Country Information


The Lebanese pound, denoted by the ISO code LBP, is the official currency of Lebanon. The pound is known as the Lira in Arabic, as that is the Arabic translation. Prior to World War I, the Ottoman Lira was the official currency in Lebanon. In 1918 after the fall of the Ottoman Empire, the currency became the Egyptian Pound. Upon gaining control of Syria and Lebanon, the French sought to replace the Egyptian pound with a new currency for Syria and Lebanon, which was linked to the Franc. In 1937, Lebanon got its own currency, still linked with the French Franc, and interchangeable with Syrian money. In 1941, following France's defeat by Nazi Germany, the currency was linked instead to the British Pound sterling. Coins in current use include denominations of 50, 100, 250 and 500 pounds (though the first two are rarely used). Banknotes come in values of 1,000, 5,000, 10,000, 20,000, 50,000 and 100,000 pounds.

Moody's Rating

B1, 13 Apr 2010

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Political Structure

Lebanon is a republic consisting of three branches of government: the executive, legislative, and judicial branches. An important component of the government is that the three highest offices are reserved for members of specific religious groups: the President must be a Maronite Christian, the Prime Minister must be a Sunni Muslim, and the Speaker of Parliament must be a Shia Muslim (this arrangement is part of an unwritten agreement entitled the "National Pact," which was established in 1943 during meetings between Lebanon's first president (a Maronite) and its first prime minister (a Sunni). The National Pact was formalized in the Constitution in 1990). The parliament composition is based on more ethnic and religious identities rather than ideological features; the distribution of parliament seats has been recently modified. The Parliament elects the President of the republic to a six-year term. Consecutive terms for the president are forbidden, though this rule has been bypassed twice in recent history at the urging of the Syrian government. The President appoints the Prime Minister per nomination of the Parliament. Lebanon's judicial system is based on the Napoleonic Code. Juries are not used in trials. The Lebanese court system has three levels: courts of first instance, courts of appeal, and the court of cassation. There is also a system of religious courts having jurisdiction over personal status matters within their own communities, ruling on matters such as marriage, divorce, and inheritance. Lebanese law does not provide for Civil marriage , however does recognize such marriages contracted abroad.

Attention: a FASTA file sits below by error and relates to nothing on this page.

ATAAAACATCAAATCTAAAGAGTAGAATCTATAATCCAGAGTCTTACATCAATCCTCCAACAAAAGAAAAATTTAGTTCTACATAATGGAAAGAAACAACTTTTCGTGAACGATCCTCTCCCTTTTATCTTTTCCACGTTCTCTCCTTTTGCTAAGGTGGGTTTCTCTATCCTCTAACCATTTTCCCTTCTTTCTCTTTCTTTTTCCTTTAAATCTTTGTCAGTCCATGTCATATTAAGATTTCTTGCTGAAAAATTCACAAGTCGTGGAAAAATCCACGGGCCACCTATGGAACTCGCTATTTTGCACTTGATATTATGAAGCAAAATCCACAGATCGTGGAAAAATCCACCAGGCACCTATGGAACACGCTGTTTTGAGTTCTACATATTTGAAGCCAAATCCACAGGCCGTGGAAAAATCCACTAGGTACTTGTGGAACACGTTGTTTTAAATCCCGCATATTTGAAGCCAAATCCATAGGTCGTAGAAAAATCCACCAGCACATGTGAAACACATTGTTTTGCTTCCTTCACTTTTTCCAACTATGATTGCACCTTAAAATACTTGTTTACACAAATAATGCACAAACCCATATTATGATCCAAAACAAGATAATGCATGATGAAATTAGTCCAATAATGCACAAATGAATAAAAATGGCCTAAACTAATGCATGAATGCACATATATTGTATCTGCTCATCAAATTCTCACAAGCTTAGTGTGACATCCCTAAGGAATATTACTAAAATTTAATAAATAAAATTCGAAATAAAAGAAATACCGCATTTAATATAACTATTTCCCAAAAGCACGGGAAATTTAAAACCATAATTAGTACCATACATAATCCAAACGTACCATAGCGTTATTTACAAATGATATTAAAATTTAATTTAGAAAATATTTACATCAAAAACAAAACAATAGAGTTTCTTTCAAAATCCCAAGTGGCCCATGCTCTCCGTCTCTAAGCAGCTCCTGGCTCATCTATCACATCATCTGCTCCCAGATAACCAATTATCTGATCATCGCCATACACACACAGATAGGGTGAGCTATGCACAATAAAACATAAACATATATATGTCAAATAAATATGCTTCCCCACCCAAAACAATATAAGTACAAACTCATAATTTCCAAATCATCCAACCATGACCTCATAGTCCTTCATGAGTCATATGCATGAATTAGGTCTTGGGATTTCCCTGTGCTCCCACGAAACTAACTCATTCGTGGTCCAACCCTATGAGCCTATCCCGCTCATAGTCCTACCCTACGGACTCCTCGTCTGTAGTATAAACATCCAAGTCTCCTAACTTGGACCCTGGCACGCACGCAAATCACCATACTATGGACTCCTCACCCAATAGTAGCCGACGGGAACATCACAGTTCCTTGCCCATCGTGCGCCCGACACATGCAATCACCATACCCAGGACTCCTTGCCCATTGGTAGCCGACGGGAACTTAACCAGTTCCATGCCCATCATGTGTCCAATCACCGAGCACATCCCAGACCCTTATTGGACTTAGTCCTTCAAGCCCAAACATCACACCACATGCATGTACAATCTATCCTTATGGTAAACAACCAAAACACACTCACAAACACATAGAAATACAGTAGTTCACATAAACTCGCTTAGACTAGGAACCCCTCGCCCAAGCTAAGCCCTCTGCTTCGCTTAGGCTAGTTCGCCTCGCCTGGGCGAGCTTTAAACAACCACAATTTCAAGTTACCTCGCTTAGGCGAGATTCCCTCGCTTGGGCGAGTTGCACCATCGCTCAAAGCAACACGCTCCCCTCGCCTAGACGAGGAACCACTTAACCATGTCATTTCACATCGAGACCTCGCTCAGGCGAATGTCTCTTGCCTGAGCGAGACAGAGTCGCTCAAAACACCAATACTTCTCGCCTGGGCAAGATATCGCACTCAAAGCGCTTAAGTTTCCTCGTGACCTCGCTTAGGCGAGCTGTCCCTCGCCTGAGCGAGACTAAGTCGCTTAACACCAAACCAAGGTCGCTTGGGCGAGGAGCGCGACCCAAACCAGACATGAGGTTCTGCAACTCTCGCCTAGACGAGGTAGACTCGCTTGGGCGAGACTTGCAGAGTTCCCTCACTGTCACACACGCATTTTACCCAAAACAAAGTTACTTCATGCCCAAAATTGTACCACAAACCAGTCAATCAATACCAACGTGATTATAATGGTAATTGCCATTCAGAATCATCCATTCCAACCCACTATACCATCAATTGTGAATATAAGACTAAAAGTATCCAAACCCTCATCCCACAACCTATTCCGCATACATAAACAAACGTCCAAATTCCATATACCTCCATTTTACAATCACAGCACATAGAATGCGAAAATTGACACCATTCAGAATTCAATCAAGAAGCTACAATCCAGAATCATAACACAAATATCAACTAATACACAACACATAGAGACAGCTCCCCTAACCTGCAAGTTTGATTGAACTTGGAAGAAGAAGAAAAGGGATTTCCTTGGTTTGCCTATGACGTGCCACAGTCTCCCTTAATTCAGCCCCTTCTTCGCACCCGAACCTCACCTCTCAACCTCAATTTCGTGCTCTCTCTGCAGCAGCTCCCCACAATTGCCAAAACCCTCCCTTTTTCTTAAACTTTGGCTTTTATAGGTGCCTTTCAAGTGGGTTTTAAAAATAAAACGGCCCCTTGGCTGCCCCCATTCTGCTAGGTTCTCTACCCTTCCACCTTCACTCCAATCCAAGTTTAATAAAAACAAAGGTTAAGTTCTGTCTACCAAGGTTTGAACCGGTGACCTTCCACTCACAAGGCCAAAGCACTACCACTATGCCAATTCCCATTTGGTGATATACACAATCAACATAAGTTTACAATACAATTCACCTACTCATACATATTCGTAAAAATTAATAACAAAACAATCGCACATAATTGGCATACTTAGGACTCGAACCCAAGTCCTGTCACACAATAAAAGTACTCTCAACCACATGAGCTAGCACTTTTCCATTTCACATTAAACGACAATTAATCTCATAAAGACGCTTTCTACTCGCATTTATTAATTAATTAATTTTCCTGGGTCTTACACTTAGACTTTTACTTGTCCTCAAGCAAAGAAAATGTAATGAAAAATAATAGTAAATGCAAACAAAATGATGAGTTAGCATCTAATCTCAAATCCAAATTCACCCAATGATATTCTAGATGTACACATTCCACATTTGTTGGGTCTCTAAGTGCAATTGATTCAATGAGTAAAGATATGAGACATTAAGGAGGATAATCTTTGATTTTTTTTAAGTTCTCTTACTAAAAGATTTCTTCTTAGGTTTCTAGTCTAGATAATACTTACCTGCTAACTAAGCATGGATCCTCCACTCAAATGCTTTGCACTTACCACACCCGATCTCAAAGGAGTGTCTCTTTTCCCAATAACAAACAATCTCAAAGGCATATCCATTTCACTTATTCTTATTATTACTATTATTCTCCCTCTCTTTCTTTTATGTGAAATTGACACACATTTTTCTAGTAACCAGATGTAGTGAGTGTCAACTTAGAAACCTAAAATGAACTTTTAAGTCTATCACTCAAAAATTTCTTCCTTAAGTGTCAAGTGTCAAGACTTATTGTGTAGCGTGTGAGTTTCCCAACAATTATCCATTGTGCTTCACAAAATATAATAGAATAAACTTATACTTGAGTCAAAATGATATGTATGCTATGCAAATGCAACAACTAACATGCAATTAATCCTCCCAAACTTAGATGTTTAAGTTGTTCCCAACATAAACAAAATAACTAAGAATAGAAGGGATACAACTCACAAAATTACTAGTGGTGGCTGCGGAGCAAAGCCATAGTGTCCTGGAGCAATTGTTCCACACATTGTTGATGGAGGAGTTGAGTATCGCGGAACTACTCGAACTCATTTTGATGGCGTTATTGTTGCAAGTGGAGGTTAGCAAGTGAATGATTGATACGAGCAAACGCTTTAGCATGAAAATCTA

Prominent Figures

Chief of State President Michel SULAYMAN (since 25 May 2008) 
Head of Government Prime Minister Sa'ad al-Din al-HARIRI (since 9 November 2009); Deputy Prime Minister Elias MURR (since 9 November 2009) 
Cabinet Cabinet chosen by the prime minister in consultation with the president and members of the National Assembly 
Elections president elected by the National Assembly for a six-year term (may not serve consecutive terms); election last held 25 May 2008 (next to be held in 2014); the prime minister and deputy prime minister appointed by the president in consultation with the National Assembly 
Election Results Michel SULAYMAN elected president; National Assembly vote - 118 for, 6 abstentions, 3 invalidated; 1 seat unfilled due to death of incumbent

Key Economic Factors

Economic Overview:

The 1975-91 civil war seriously damaged Lebanon's economic infrastructure, cut national output by half, and all but ended Lebanon's position as a Middle Eastern entrepot and banking hub. In the years since, Lebanon has rebuilt much of its war-torn physical and financial infrastructure by borrowing heavily - mostly from domestic banks. In an attempt to reduce the ballooning national debt, the Hariri government began an austerity program, reining in government expenditures, increasing revenue collection, and privatizing state enterprises. In November 2002, the government met with international donors at the Paris II conference to seek bilateral assistance in restructuring its massive domestic debt at lower rates of interest. Substantial receipts from donor nations stabilized government finances in 2003, but did little to reduce the debt, which stood at nearly 180% of GDP . In 2004 the Hariri government issued Eurobonds in an effort to manage maturing debt, and the Karami government has continued this practice. However, privatization of state-owned enterprises had not occurred by the end of 2004, as promised during the Paris II conference.

Key Industries:

Banking, food processing, jewelry, cement, textiles, mineral and chemical products, wood and furniture products, oil refining and metal fabricating.

Agricultural Products:

Citrus, grapes, tomatoes, apples, vegetables, potatoes, olives, tobacco, sheep and goats.

Import Commodities:

Petroleum products, cars, medicinal products, clothing, meat and live animals, consumer goods, paper, textile fabrics and tobacco.

Export Commodities:

Authentic jewelry, inorganic chemicals, assorted consumer goods, fruit, tobacco, construction minerals, electric power machinery, switchgear, textile fibers and paper.

Exchange Rates



Beirut Starting from

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